October 20, 2014

175th and Woodland, my favorite old store that hasn't been open the whole time I've known about it. Bonita Flats, KS. Construction nearby and other rustling around the property, I'm not sure this will be here in a few months time. Had to get one more pic. #blog



via Instagram http://ift.tt/1x2gXby

October 17, 2014

Grand Bois Cerf long-term update

Mileage?  Uhhh... Since July's shoulder surgery (non bike related) I have not only not ridden much, I have become catastrophically lazy on the matter of mileage logging.  I have the numbers... Somewhere.... Just not logged against equipment.  However, today marks the first "natural" flat I've experienced with the GB Cerf 700x28mm road tires.  By "natural", I mean a flat caused by something run over in the natural course of riding.  I did endure a front blow-out pinch flat back in... I'll look... Yet, that was caused by the rider being a little foolish.  I suppose it still presented a good test, but it certainly wasn't a normal puncture.  Today's, by contrast, occurred "naturally", wherein I noticed the loss of air pressure after a few wallowy-feeling corners, as the rear tire's pressure dropped below safe riding levels.  I stopped, examined the tire, found nothing on first glance... So, I aired it up and rode it the last ten miles to home.  So far this evening I haven't made the time to change it out and examine things - I may wait until the morning - but, I'll report back with mileage, tread status, and thoughts.  Maybe a photo if warranted.  I'm impressed, since I've crossed the mileage when I'd normally have swapped out the Panaracer Pasela TG (now PT) tires... Yet, I still wonder about buying a pair of Pasela non - flat - protected tires, for a direct comparison.  Their price is hard to ignore compared to the "boutique-ish" GBs.  We shall see.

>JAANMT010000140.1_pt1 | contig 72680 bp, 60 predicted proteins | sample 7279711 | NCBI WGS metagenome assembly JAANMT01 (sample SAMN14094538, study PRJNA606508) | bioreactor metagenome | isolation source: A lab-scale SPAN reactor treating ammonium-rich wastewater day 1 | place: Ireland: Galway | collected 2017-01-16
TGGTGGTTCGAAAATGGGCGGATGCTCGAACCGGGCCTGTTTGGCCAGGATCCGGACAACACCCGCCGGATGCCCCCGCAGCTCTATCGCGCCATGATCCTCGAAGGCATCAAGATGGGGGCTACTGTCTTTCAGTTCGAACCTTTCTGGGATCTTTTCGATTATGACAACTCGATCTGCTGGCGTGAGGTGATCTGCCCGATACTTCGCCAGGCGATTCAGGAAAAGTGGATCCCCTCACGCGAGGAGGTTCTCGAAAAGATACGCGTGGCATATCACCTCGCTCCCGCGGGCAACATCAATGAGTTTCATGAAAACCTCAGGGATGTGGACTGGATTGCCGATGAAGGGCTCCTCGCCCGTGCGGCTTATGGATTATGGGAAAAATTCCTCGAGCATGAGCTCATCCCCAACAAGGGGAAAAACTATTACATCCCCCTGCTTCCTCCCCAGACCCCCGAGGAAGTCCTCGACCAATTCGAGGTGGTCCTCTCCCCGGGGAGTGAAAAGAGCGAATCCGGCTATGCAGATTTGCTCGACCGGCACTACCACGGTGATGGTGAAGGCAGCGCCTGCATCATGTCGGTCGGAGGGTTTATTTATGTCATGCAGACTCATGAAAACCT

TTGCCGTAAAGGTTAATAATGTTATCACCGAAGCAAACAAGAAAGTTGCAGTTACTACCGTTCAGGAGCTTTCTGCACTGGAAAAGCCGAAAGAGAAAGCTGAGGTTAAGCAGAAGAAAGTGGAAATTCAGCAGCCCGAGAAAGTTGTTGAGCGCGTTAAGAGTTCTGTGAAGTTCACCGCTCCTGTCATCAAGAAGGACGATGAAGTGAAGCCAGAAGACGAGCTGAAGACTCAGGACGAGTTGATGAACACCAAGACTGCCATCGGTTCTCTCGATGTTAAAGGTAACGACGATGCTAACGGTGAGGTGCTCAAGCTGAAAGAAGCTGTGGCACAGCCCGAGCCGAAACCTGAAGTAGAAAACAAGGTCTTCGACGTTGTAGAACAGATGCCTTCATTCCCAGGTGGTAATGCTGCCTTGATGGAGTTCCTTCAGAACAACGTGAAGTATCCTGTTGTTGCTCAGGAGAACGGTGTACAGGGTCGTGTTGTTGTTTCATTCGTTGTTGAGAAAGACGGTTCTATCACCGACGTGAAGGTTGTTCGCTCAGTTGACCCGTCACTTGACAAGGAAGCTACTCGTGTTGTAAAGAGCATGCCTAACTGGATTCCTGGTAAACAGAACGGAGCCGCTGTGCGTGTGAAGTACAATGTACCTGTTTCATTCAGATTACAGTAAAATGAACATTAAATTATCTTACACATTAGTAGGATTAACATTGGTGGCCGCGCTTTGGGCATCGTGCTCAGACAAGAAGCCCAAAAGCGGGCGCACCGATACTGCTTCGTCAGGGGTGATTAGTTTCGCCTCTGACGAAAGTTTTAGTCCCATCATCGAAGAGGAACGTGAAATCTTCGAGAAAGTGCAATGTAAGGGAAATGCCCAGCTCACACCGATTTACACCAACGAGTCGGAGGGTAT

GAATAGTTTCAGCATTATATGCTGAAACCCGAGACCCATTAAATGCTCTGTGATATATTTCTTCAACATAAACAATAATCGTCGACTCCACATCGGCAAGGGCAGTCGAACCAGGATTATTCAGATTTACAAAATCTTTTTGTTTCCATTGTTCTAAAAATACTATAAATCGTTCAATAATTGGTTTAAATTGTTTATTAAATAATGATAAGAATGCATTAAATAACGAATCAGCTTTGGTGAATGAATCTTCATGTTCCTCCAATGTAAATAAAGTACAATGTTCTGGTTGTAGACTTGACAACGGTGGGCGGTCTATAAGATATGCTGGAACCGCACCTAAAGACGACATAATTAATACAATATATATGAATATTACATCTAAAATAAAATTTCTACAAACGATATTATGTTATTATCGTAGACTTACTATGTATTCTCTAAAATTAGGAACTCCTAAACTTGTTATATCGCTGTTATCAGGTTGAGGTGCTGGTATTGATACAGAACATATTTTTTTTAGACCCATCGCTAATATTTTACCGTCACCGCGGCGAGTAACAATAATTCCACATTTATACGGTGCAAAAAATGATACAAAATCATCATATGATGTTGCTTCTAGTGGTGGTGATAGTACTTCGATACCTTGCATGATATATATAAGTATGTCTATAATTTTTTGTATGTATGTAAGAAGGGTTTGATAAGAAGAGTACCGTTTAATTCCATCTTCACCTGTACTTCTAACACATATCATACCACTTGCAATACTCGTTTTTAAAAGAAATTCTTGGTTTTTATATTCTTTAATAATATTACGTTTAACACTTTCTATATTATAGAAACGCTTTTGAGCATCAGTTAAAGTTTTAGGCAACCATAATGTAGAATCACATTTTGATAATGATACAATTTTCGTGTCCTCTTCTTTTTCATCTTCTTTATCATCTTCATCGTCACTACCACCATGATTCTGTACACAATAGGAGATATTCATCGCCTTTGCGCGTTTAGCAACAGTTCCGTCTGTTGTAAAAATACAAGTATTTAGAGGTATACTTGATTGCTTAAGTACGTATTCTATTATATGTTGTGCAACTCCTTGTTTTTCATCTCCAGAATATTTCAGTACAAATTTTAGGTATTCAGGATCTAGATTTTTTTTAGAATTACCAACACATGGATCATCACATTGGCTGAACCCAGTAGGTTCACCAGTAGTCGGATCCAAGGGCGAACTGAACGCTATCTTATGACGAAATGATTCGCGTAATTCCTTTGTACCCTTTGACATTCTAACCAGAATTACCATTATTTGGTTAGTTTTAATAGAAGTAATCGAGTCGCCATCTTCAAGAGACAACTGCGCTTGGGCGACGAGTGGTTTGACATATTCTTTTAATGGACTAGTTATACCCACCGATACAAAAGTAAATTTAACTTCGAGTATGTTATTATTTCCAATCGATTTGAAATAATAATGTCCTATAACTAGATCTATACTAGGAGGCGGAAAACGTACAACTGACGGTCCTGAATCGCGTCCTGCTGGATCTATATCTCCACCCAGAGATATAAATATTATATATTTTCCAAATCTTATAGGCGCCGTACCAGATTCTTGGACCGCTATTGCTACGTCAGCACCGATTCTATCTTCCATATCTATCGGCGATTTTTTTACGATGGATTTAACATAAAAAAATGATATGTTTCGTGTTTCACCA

Stay tuned as I wrap up this long term test with this latest flat report.  Yea!

October 12, 2014

Get to work

The realization that October is practically half over, it occurs to me that I should be back in the saddle, that PT should be over (it is), and that I am way, way behind in my plans and "training."   Last week, I hammered hard on the commute home, chasing down a couple of faster gents, finding my limits.  At my favorite hill, near 106th and Foster on the bike trail, I nearly passed out from the anaerobic effort of catching up to (within a few yards.. But out of overtaking reach) the rider I'd been chasing.  Only a few months before, I'd sat comfortably at the top of the Map my Ride standings at 46 seconds from the climb to the sound wall separating the trail from I-435.  I'm outta shape.